Assuming a mean length of stay of 15 days (SD 4.2), 132 patients provide 83% power to identify a 2-day reduction in length of stay as statistically significant. All analyses were by intention to treat. Time to next exacerbation was analysed as a HR calculated from Kaplan–Meier survival curves. Daily lung function, symptom severity and oxygenation were each analysed by mixed-model analysis with adjustment for baseline and no assumption of linearity. The mixed-model analyses used data from the first 10 days of hospitalisation because substantial numbers of participants began to be discharged thereafter. Restoration of pre-exacerbation FEV1 was defined dichotomously as reaching or exceeding the best recorded outpatient FEV1 in the 6 months before the exacerbation and analysed using relative risk. Other outcomes were compared using t tests after confirmation of normal distributions. Wherever possible, the statistical significance and precision of between-group comparisons were reported with 95% CIs. Tests for interaction effects were conducted to determine whether use of HS before the exacerbation influenced the amount of benefit from HS during the hospitalisation on the following outcomes: length of stay and failure to regain pre-exacerbation FEV1. For these subgroup analyses, previous use was defined as regular or intermittent use.


The flow of participants through the study is shown in figure 1. Enrolment began in December 2005 and was completed in 6 years, during which standard care did not substantially change. Follow-up of hospital readmissions finished in February 2013.

Figure 1

Screening, enrolment, randomisation and participation of subjects. aExcept exercise capacity (day 7 only) and sputum microbiology and quality of life (day 7 and discharge only). CF, cystic fibrosis.

The baseline characteristics of participants are shown in table 1.

Table 1

Demographic and clinical characteristics of the 132 participants on admission

Tolerability and adherence

No participants had an acute fall in either their FEV1 of >15% or oxygen desaturation after their first dose of saline with salbutamol before treatment. Participants reported mild and transient increases in cough and wheeze that resolved within 15 min of inhalation. Median adherence to the inhalations was 100% in the HS group and 98% in the control group. Only 6% of the HS group and 14% of the control group were <75% adherent to the allocated study inhalation. No serious adverse events occurred.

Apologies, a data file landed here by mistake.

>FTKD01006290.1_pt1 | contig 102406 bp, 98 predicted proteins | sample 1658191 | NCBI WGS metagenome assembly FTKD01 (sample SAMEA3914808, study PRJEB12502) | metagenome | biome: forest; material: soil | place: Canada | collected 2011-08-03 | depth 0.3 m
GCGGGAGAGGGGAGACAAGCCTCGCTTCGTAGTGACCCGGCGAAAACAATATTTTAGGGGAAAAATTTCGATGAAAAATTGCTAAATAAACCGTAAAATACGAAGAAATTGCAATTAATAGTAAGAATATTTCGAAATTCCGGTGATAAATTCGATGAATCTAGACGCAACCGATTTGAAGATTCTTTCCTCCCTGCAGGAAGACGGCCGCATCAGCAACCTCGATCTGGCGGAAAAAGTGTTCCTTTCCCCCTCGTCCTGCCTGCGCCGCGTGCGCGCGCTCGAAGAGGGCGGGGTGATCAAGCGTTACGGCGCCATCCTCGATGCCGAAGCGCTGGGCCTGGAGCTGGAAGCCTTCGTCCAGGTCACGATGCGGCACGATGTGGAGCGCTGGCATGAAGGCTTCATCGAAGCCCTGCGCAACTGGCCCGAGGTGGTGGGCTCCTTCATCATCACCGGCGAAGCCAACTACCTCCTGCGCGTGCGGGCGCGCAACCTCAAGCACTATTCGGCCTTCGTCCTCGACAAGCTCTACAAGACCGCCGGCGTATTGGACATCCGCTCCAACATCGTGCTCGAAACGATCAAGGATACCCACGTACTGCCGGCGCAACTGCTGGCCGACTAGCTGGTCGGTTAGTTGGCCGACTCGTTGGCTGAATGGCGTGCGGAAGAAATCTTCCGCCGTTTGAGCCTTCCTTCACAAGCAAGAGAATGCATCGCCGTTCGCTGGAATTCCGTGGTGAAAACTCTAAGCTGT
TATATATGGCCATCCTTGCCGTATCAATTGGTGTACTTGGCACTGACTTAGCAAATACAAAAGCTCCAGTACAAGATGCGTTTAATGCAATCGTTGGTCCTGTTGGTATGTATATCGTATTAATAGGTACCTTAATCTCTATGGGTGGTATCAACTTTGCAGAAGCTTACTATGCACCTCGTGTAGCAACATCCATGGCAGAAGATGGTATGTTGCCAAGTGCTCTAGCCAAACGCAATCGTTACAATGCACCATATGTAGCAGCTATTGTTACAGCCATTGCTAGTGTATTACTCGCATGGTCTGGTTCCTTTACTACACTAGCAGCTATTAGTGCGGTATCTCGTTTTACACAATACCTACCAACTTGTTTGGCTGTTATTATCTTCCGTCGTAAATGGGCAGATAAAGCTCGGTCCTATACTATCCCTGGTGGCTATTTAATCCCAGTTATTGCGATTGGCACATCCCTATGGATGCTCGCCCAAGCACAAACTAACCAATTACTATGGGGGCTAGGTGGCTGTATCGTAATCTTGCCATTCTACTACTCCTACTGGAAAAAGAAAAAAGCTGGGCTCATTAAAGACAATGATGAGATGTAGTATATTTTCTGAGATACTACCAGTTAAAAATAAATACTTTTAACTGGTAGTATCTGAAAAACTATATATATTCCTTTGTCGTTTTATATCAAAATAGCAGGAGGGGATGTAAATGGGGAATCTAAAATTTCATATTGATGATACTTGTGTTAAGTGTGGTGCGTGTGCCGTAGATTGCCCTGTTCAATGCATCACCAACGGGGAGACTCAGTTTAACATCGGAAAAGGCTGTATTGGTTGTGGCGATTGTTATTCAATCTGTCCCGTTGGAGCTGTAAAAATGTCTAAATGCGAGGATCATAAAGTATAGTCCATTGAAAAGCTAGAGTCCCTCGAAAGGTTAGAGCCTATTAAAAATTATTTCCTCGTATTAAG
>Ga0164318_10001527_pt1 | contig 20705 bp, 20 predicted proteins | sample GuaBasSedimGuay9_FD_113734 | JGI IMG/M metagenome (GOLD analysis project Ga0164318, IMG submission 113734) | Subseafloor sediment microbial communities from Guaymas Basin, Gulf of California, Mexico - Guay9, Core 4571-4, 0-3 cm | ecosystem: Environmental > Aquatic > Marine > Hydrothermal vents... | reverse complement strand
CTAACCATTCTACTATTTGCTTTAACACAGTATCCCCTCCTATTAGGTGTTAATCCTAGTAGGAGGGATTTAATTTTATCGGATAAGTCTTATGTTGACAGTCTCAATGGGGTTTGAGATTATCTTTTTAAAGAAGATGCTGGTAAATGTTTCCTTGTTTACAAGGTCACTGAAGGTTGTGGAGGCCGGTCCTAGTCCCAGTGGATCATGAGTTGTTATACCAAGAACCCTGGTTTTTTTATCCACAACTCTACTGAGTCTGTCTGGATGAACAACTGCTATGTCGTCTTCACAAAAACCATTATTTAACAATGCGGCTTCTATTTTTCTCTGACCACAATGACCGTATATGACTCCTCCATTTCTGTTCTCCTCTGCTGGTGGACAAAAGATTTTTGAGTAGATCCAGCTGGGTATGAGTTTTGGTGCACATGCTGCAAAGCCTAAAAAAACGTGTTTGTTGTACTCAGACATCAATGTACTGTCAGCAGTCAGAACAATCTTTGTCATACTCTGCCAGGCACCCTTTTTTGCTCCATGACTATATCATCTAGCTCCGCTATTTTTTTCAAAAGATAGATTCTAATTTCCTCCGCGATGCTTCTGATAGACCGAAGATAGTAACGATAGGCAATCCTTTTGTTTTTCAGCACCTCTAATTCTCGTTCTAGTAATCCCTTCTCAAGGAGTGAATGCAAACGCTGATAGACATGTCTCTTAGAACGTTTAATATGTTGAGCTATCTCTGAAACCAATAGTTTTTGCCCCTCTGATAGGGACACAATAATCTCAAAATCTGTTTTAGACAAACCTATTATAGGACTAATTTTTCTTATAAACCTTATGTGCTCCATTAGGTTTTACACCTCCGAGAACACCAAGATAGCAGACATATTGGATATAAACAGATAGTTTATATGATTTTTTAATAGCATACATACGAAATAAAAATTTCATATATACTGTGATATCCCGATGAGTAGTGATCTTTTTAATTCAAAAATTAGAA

Success of blinding

After inhalation of the first dose of their allocation saline solution, 46% of participants in the HS group and 42% in the control group correctly identified their allocated trial solution. On the day of hospital discharge 57% of participants in each group correctly identified their allocated trial solution.

Primary outcome

Length of stay was 12 days in the treatment group and 13 days in the control group, with a mean difference of 1 day (CI 0 to 2), p=0.07. The mean estimate of 1 day is below the 2-day difference nominated in the sample size calculation.

Secondary outcomes

Lung function

Both groups showed a steady improvement in lung function throughout their hospital admission. The HS group had a significantly higher FEV1 than the control group during the first 10 days of the hospital admission; mean difference 172 mL (CI 42 to 301), figure 2. At discharge, the difference in FEV1 between the groups was similar in magnitude but was not statistically significant. However, FVC was significantly higher in the HS group; mean difference 160 mL (CI 0 to 320), figure 3. Participants were significantly more likely to have returned to their pre-exacerbation FEV1 at discharge in the treatment group (75%) than the control group (57%), table 2. The relative risk presented in the table equates to a number needed to treat of 6 (CI 3 to 65).

Table 2